Sociology of mathematics ends here; those who want to know more about the mistake, keep reading past the fold.

(Note: in the interest of space this discussion will assume in places that the reader already knows the basic ideas of the paper.)

So in our first paper we proved that the sequence of Hurwitz spaces has stable cohomology; that is, that there are stabilization maps from to , for some d, which induce an isomorphism on the homology group H^i for n big enough relative to i.

In the second paper, we showed that the limit of as is 0 for all i > 1.

Those two theorems together — we said — show that when n is large relative to i.

But here’s the wrinkle. The stabilization map in the first paper is a map called U. And the stabilization map in the second paper is a map called V. They are not the same — and this matters. In other words, if you write X_n for the ith homology of the n-th Hurwitz space, then you have two sequences:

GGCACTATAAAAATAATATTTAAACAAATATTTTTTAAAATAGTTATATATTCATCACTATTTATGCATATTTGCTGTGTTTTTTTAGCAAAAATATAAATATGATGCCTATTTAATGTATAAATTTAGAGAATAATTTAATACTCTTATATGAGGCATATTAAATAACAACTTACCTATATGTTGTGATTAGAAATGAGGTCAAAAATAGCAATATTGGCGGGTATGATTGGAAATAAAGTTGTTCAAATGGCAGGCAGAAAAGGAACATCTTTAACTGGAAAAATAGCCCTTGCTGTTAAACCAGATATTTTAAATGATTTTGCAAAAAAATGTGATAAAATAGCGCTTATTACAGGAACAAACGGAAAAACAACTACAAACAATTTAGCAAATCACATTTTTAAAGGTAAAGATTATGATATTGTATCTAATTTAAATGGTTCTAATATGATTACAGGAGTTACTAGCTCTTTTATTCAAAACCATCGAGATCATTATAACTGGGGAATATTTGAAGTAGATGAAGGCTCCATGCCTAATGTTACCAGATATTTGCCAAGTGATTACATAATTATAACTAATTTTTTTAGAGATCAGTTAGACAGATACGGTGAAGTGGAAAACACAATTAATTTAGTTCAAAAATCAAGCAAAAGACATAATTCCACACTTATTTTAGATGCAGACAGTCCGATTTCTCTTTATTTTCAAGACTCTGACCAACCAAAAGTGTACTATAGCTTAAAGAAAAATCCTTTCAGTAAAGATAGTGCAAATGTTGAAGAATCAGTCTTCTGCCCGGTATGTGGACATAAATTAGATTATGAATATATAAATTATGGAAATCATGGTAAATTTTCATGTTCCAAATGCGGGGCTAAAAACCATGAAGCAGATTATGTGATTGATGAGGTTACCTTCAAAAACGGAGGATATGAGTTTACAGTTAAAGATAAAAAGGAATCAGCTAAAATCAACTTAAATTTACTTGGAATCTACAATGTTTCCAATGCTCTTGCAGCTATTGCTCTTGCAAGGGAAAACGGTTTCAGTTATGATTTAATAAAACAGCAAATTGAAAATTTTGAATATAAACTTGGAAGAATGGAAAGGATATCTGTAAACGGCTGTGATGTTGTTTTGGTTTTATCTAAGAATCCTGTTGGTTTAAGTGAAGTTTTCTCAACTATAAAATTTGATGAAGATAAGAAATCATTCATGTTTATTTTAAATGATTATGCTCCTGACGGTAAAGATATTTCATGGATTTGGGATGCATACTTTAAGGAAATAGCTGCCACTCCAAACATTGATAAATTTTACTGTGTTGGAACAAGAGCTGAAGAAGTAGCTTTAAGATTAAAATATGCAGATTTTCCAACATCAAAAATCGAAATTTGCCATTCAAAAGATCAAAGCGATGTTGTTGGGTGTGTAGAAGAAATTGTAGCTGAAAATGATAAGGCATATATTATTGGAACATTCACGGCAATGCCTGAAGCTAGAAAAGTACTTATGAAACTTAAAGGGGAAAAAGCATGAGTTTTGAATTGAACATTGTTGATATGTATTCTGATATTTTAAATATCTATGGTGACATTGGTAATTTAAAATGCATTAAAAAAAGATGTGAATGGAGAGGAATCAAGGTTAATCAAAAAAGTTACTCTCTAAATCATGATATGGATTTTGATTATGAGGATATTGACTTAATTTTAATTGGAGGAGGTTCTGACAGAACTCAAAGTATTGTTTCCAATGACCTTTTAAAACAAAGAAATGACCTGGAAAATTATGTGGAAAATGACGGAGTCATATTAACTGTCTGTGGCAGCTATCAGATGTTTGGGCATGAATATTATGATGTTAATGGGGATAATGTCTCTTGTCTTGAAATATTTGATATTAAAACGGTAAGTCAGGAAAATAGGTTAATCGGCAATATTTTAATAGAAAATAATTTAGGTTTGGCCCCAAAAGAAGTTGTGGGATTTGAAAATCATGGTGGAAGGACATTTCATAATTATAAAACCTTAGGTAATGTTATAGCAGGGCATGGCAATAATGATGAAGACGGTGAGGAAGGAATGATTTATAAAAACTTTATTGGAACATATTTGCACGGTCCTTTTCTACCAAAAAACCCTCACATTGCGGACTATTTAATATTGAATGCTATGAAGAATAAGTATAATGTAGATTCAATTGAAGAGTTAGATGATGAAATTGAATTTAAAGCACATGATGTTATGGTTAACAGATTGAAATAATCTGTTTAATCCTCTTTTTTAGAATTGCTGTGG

and

They look the same, right? But no: in the first sequence, the maps are U, and in the second sequence, the maps are V. We prove (and there is no problem here) that U is an isomorphism for n large enough, and that V^k is 0 for k large enough. But these two theorems don’t fit together, as Oscar pointed out to us. If we knew that V were an isomorphism for n large enough, then that would show X_n = 0 for all sufficiently large n. Or if we knew that U^k = 0 for k large enough, we would have the same. But unfortunately, when we thought about this, we realized there was a real issue. The technique for proving stability in the first paper really only works for U, not V. And the technique for proving vanishing in the limit in the second paper really only works for V, not U. So while the main theorems of both papers are correct, the way we put them together is not; we do *not* know, as we claimed, that the ith cohomology of the Hurwitz space vanishes when n is sufficiently large relative to i, and thus we don’t have proofs of the arithmetic statements claimed in sections 6 and 12 of the original version of the paper.